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Challenging Wills & Inheritance Claims

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 ‘Contentious Probate’ disputes are on the rise.  However, what exactly does contentious probate mean and what scenarios does it cover?  I often get asked a number of common queries which I set out below.

What Is Contentious Probate?

The term generally covers any disagreement after someone has passed away about how their estate should be distributed. There are particular rules which must be adhered to when investigating the merits of, or pursuing these types of claim.  

 

  • What happens if I have been left out of a will, or receive substantially less than expected?

You may have grounds to challenge the will.  If the most recent will is successfully overturned, the fall back position is to the last valid will if there is one.  If not, the Intestacy Rules would be applied.

 

  • What are the Intestacy Rules?

If someone dies without having a valid will, their estate is distributed to family members in a certain order and in accordance with rules set down by law.

 

  • If you wish to challenge a will, on what grounds can you challenge it?

 

  • Invalid Execution - the will should be signed by the testator, in the presence of two witnesses, who also sign to confirm they have witnessed the testator signing the will. If these requirements are not met, the validity of the will may be open to challenge.

 

  • Lack of testamentary capacity- if the testator was suffering from a condition or injury at the time of the will being prepared and/or executed, which raises a concern as to whether the testator understood what he was doing.  Examples would include dementia or a brain injury. This is becoming a more frequently relied upon ground due to the ageing population. Although, you should be aware that the presence of a particular condition or injury does not automatically mean that the testator lacks capacity, as the will may have been prepared and executed during periods of lucidity.

 

  • Want of Knowledge and Approval- a testator must have knowledge and approval of the contents of their will. If someone who is set to benefit substantially from the will is also involved in its execution, this tends to ‘excite the suspicion of the court’ and may warrant challenge. However, the individual circumstances have to be considered very carefully.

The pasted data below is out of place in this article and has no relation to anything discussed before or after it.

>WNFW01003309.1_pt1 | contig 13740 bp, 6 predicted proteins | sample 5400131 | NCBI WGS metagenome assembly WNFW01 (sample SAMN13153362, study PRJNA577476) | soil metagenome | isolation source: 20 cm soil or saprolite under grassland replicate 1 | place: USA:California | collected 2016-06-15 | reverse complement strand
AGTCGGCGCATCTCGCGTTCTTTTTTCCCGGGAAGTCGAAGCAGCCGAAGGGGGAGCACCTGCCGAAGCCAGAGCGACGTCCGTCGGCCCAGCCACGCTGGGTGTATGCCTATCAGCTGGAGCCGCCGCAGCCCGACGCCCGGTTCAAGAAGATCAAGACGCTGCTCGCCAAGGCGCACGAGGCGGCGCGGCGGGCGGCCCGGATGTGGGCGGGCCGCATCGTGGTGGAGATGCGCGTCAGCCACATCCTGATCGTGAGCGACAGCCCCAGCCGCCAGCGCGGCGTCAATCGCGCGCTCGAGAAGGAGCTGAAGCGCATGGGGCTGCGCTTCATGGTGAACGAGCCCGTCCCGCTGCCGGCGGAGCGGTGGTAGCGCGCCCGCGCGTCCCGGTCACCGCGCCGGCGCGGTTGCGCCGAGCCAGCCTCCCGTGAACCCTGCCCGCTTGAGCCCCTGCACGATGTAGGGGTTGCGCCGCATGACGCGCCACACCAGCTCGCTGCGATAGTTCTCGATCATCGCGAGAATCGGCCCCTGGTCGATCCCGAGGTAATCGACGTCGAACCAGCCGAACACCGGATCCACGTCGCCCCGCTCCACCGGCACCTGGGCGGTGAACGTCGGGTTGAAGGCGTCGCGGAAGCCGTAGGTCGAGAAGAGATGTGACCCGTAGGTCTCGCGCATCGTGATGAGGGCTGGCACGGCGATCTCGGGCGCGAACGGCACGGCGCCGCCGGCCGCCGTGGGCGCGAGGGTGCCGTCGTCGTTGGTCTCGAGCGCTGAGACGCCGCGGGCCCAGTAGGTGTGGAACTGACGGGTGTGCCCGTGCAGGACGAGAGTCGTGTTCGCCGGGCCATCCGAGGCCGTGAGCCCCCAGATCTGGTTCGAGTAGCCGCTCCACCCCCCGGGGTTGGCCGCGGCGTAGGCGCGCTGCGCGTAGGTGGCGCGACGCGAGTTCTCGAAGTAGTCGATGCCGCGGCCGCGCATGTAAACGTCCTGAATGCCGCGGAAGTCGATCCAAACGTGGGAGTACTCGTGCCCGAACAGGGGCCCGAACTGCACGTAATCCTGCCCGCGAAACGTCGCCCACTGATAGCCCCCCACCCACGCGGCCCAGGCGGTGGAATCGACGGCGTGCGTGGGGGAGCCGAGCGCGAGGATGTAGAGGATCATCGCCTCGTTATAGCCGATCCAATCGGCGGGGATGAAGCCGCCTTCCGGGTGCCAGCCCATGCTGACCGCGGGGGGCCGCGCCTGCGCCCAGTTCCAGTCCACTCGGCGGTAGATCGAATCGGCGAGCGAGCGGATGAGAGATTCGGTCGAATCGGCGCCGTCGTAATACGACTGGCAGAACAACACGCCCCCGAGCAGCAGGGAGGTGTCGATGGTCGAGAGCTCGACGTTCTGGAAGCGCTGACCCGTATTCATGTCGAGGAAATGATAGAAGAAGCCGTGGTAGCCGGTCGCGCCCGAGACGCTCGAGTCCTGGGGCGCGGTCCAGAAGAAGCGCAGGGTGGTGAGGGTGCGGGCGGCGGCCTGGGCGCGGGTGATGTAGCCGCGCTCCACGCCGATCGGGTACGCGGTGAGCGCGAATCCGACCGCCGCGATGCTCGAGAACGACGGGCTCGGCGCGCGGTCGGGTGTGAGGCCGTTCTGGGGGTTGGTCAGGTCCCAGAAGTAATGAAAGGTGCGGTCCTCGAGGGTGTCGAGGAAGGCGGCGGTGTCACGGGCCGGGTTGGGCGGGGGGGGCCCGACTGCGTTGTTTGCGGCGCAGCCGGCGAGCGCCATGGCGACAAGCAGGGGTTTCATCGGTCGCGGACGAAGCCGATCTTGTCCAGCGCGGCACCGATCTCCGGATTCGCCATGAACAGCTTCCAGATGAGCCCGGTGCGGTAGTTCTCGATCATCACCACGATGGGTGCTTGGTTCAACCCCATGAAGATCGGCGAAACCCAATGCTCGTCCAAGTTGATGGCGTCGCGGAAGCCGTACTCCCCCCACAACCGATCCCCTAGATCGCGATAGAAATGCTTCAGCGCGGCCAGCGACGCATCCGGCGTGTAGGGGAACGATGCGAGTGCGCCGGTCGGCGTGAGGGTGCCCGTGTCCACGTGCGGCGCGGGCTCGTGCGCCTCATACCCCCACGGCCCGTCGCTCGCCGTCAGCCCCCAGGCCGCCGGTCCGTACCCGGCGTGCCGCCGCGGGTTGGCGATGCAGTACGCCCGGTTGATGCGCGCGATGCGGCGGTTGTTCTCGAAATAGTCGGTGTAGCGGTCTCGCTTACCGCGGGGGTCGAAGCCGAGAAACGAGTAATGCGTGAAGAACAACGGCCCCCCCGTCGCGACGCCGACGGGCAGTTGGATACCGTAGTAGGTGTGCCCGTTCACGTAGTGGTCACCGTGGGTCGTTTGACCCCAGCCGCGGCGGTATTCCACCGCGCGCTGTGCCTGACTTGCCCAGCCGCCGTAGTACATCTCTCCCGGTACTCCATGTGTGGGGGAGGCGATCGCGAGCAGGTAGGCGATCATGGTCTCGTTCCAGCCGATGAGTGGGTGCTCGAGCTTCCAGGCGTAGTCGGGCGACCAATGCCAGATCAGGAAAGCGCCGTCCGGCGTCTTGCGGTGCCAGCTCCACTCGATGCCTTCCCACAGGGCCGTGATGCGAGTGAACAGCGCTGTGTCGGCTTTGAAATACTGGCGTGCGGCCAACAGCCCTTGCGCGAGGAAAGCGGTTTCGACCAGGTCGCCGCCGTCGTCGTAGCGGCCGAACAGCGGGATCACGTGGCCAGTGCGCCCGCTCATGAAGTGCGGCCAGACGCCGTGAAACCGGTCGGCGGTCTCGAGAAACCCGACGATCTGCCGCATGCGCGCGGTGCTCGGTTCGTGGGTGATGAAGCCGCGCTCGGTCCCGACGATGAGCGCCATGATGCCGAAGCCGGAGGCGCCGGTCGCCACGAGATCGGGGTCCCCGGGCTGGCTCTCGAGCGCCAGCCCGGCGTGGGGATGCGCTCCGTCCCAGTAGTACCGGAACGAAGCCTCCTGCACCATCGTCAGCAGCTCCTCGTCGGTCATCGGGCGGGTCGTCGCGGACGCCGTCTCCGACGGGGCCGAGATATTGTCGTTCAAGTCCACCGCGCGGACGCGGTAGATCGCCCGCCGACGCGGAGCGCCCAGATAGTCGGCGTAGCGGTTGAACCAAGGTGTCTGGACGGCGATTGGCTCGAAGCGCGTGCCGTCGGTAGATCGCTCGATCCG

• Undue Influence- if someone has been forced or coerced into making a will by another, who then sets to substantially benefit, then there may be grounds to set aside the will. However, this tends to be a very high threshold.

 

  • Fraud- if a will has been forged or otherwise made in a fraudulent manner, then it is possible to overturn it. However, again an allegation of fraud is very serious and one which will need strong evidence to prove.

 

  • What happens if a will does not make sufficient provision for me?

Provided there is a valid will, a testator can leave their estate to whomever they choose. However, certain categories of people can claim under the Inheritance Act 1975 (Provision for Family and Dependants) if they consider a will has not made reasonable financial provision for them.

  • Who can claim?

A claim must be brought within 6 months of issue of a grant of probate. Only certain people can claim including spouses and civil partners (and ex-spouses and civil partners), children and those who can prove they were dependent on and have been ‘maintained’ by the deceased.

  • What factors are relevant?

The court looks at a range of factors, including the financial needs of those making a claim, those who benefit under the will and the size of the estate.

 

If you consider that you have a possible claim in relation to a will, or someone is challenging a will and claiming against an estate you are dealing with, then please do not hesitate to contact me to discuss.

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